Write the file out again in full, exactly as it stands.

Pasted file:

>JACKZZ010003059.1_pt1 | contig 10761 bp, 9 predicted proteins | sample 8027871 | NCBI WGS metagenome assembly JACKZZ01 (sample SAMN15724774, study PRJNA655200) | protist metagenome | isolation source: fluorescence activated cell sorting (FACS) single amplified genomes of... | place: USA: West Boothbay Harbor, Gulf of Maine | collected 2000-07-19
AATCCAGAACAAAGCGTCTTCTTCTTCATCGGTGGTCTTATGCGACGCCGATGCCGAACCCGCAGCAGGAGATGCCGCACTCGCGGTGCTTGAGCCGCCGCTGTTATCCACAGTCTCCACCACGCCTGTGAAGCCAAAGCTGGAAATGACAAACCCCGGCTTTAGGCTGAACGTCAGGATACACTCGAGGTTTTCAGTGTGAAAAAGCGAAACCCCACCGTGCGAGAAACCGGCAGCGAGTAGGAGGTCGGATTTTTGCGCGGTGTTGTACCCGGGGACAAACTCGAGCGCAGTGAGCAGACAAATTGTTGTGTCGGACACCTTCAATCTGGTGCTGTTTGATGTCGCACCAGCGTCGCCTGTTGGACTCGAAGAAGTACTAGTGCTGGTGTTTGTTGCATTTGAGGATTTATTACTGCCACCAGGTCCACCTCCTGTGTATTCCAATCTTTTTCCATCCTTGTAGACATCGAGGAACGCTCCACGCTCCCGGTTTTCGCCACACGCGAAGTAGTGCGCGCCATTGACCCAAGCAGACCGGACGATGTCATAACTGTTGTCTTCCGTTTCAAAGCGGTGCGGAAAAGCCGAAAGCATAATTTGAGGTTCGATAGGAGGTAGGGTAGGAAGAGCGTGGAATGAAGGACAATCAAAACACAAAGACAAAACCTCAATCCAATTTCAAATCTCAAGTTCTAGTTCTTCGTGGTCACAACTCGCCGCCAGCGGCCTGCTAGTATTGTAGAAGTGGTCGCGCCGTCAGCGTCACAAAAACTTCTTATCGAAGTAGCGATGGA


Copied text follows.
>JACKZZ010003059.1_pt1 | contig 10761 bp, 9 predicted proteins | sample 8027871 | NCBI WGS metagenome assembly JACKZZ01 (sample SAMN15724774, study PRJNA655200) | protist metagenome | isolation source: fluorescence activated cell sorting (FACS) single amplified genomes of... | place: USA: West Boothbay Harbor, Gulf of Maine | collected 2000-07-19
AATCCAGAACAAAGCGTCTTCTTCTTCATCGGTGGTCTTATGCGACGCCGATGCCGAACCCGCAGCAGGAGATGCCGCACTCGCGGTGCTTGAGCCGCCGCTGTTATCCACAGTCTCCACCACGCCTGTGAAGCCAAAGCTGGAAATGACAAACCCCGGCTTTAGGCTGAACGTCAGGATACACTCGAGGTTTTCAGTGTGAAAAAGCGAAACCCCACCGTGCGAGAAACCGGCAGCGAGTAGGAGGTCGGATTTTTGCGCGGTGTTGTACCCGGGGACAAACTCGAGCGCAGTGAGCAGACAAATTGTTGTGTCGGACACCTTCAATCTGGTGCTGTTTGATGTCGCACCAGCGTCGCCTGTTGGACTCGAAGAAGTACTAGTGCTGGTGTTTGTTGCATTTGAGGATTTATTACTGCCACCAGGTCCACCTCCTGTGTATTCCAATCTTTTTCCATCCTTGTAGACATCGAGGAACGCTCCACGCTCCCGGTTTTCGCCACACGCGAAGTAGTGCGCGCCATTGACCCAAGCAGACCGGACGATGTCATAACTGTTGTCTTCCGTTTCAAAGCGGTGCGGAAAAGCCGAAAGCATAATTTGAGGTTCGATAGGAGGTAGGGTAGGAAGAGCGTGGAATGAAGGACAATCAAAACACAAAGACAAAACCTCAATCCAATTTCAAATCTCAAGTTCTAGTTCTTCGTGGTCACAACTCGCCGCCAGCGGCCTGCTAGTATTGTAGAAGTGGTCGCGCCGTCAGCGTCACAAAAACTTCTTATCGAAGTAGCGATGGA